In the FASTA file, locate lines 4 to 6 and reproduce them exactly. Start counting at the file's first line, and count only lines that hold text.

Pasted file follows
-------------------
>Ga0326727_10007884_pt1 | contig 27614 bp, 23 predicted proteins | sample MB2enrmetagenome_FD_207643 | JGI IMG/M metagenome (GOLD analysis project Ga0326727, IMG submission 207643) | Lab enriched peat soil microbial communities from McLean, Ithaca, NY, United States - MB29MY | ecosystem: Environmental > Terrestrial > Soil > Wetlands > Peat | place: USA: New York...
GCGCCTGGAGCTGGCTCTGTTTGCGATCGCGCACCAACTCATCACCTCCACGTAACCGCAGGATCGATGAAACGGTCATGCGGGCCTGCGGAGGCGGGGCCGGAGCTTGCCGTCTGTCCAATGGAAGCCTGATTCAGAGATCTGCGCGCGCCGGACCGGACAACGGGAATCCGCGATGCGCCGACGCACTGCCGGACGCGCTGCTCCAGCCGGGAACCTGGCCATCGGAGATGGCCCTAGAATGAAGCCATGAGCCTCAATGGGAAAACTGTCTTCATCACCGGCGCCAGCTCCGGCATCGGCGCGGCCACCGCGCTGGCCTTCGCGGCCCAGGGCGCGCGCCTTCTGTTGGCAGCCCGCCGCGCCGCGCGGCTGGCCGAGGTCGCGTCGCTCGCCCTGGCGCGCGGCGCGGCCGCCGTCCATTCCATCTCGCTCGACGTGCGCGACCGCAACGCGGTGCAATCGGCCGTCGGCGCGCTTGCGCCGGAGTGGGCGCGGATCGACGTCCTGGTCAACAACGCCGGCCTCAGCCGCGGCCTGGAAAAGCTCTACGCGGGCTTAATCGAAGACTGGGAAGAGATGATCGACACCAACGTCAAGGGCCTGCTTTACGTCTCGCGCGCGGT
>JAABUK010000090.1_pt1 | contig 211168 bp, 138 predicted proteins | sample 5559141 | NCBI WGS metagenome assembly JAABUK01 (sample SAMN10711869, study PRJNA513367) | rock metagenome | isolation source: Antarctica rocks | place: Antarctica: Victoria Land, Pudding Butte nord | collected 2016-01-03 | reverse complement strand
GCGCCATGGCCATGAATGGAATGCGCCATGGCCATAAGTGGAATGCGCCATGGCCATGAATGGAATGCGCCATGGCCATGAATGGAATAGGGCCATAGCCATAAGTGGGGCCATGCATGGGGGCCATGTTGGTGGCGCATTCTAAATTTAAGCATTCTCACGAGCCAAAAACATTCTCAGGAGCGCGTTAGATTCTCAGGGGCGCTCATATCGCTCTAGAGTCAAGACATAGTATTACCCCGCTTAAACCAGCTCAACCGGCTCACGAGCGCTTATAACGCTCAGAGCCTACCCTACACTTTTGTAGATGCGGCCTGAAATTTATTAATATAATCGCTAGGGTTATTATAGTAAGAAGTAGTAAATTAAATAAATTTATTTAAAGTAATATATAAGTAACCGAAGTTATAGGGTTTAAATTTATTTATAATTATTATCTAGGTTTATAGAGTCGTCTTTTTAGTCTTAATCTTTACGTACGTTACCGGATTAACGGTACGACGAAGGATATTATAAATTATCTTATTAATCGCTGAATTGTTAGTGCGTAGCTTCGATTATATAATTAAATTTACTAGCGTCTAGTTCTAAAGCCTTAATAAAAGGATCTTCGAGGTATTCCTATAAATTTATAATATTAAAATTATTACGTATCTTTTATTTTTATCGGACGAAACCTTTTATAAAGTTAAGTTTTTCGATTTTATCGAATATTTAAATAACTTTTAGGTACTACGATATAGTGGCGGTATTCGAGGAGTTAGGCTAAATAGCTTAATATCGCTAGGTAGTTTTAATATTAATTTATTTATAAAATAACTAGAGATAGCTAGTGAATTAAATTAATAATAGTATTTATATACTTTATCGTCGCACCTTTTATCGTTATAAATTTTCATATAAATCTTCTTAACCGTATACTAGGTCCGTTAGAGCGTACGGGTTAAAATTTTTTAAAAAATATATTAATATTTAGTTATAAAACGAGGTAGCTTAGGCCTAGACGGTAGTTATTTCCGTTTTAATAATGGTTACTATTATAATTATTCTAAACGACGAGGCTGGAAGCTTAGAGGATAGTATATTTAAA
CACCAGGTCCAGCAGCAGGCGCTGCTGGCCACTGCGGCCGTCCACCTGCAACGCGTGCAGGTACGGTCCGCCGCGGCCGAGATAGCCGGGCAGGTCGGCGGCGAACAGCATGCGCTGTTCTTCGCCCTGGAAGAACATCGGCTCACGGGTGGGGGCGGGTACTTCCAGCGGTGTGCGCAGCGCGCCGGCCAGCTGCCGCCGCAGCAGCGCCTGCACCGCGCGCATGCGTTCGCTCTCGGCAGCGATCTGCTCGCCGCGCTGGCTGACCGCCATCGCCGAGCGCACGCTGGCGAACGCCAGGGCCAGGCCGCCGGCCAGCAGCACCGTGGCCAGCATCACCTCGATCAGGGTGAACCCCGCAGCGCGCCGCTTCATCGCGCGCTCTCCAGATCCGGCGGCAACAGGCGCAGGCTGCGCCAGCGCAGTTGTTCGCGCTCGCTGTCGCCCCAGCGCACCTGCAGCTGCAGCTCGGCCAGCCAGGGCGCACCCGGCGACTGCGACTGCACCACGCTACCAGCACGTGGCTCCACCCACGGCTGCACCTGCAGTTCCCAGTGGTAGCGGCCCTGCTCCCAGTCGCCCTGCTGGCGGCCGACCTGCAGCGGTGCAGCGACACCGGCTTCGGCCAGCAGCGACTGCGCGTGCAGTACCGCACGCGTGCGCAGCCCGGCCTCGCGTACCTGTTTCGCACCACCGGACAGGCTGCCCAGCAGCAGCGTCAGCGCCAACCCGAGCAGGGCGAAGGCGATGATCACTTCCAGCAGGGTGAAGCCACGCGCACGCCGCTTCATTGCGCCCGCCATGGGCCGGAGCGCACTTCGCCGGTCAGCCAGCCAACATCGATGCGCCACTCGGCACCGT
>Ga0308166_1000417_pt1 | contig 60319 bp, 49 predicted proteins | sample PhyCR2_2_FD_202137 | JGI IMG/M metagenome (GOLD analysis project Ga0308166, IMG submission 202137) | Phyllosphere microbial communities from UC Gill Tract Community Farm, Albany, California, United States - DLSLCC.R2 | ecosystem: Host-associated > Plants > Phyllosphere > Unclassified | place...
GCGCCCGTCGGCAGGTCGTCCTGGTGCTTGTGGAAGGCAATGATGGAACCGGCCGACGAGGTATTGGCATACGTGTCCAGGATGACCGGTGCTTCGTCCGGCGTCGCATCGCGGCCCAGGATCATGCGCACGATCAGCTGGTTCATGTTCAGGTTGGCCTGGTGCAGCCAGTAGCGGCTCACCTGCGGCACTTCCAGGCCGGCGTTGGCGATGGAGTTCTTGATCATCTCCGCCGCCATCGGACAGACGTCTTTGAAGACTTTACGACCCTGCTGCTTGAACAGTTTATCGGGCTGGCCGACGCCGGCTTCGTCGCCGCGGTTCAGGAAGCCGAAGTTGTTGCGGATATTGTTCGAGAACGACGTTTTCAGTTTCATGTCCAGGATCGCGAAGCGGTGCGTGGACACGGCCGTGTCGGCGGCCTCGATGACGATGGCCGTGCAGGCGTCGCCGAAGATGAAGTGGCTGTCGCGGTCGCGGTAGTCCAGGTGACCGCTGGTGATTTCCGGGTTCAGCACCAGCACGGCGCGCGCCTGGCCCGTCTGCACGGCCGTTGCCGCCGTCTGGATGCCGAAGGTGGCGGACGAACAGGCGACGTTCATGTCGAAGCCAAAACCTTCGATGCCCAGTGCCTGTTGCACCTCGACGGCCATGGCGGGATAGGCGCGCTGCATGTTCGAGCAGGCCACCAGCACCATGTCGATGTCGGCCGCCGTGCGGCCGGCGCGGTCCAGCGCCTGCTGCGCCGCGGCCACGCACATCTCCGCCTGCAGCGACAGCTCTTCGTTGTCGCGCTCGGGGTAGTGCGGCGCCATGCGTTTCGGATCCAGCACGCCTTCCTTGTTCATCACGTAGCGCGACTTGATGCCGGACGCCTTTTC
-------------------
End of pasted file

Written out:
GCGCCATGGCCATGAATGGAATGCGCCATGGCCATAAGTGGAATGCGCCATGGCCATGAATGGAATGCGCCATGGCCATGAATGGAATAGGGCCATAGCCATAAGTGGGGCCATGCATGGGGGCCATGTTGGTGGCGCATTCTAAATTTAAGCATTCTCACGAGCCAAAAACATTCTCAGGAGCGCGTTAGATTCTCAGGGGCGCTCATATCGCTCTAGAGTCAAGACATAGTATTACCCCGCTTAAACCAGCTCAACCGGCTCACGAGCGCTTATAACGCTCAGAGCCTACCCTACACTTTTGTAGATGCGGCCTGAAATTTATTAATATAATCGCTAGGGTTATTATAGTAAGAAGTAGTAAATTAAATAAATTTATTTAAAGTAATATATAAGTAACCGAAGTTATAGGGTTTAAATTTATTTATAATTATTATCTAGGTTTATAGAGTCGTCTTTTTAGTCTTAATCTTTACGTACGTTACCGGATTAACGGTACGACGAAGGATATTATAAATTATCTTATTAATCGCTGAATTGTTAGTGCGTAGCTTCGATTATATAATTAAATTTACTAGCGTCTAGTTCTAAAGCCTTAATAAAAGGATCTTCGAGGTATTCCTATAAATTTATAATATTAAAATTATTACGTATCTTTTATTTTTATCGGACGAAACCTTTTATAAAGTTAAGTTTTTCGATTTTATCGAATATTTAAATAACTTTTAGGTACTACGATATAGTGGCGGTATTCGAGGAGTTAGGCTAAATAGCTTAATATCGCTAGGTAGTTTTAATATTAATTTATTTATAAAATAACTAGAGATAGCTAGTGAATTAAATTAATAATAGTATTTATATACTTTATCGTCGCACCTTTTATCGTTATAAATTTTCATATAAATCTTCTTAACCGTATACTAGGTCCGTTAGAGCGTACGGGTTAAAATTTTTTAAAAAATATATTAATATTTAGTTATAAAACGAGGTAGCTTAGGCCTAGACGGTAGTTATTTCCGTTTTAATAATGGTTACTATTATAATTATTCTAAACGACGAGGCTGGAAGCTTAGAGGATAGTATATTTAAA
CACCAGGTCCAGCAGCAGGCGCTGCTGGCCACTGCGGCCGTCCACCTGCAACGCGTGCAGGTACGGTCCGCCGCGGCCGAGATAGCCGGGCAGGTCGGCGGCGAACAGCATGCGCTGTTCTTCGCCCTGGAAGAACATCGGCTCACGGGTGGGGGCGGGTACTTCCAGCGGTGTGCGCAGCGCGCCGGCCAGCTGCCGCCGCAGCAGCGCCTGCACCGCGCGCATGCGTTCGCTCTCGGCAGCGATCTGCTCGCCGCGCTGGCTGACCGCCATCGCCGAGCGCACGCTGGCGAACGCCAGGGCCAGGCCGCCGGCCAGCAGCACCGTGGCCAGCATCACCTCGATCAGGGTGAACCCCGCAGCGCGCCGCTTCATCGCGCGCTCTCCAGATCCGGCGGCAACAGGCGCAGGCTGCGCCAGCGCAGTTGTTCGCGCTCGCTGTCGCCCCAGCGCACCTGCAGCTGCAGCTCGGCCAGCCAGGGCGCACCCGGCGACTGCGACTGCACCACGCTACCAGCACGTGGCTCCACCCACGGCTGCACCTGCAGTTCCCAGTGGTAGCGGCCCTGCTCCCAGTCGCCCTGCTGGCGGCCGACCTGCAGCGGTGCAGCGACACCGGCTTCGGCCAGCAGCGACTGCGCGTGCAGTACCGCACGCGTGCGCAGCCCGGCCTCGCGTACCTGTTTCGCACCACCGGACAGGCTGCCCAGCAGCAGCGTCAGCGCCAACCCGAGCAGGGCGAAGGCGATGATCACTTCCAGCAGGGTGAAGCCACGCGCACGCCGCTTCATTGCGCCCGCCATGGGCCGGAGCGCACTTCGCCGGTCAGCCAGCCAACATCGATGCGCCACTCGGCACCGT
>Ga0308166_1000417_pt1 | contig 60319 bp, 49 predicted proteins | sample PhyCR2_2_FD_202137 | JGI IMG/M metagenome (GOLD analysis project Ga0308166, IMG submission 202137) | Phyllosphere microbial communities from UC Gill Tract Community Farm, Albany, California, United States - DLSLCC.R2 | ecosystem: Host-associated > Plants > Phyllosphere > Unclassified | place...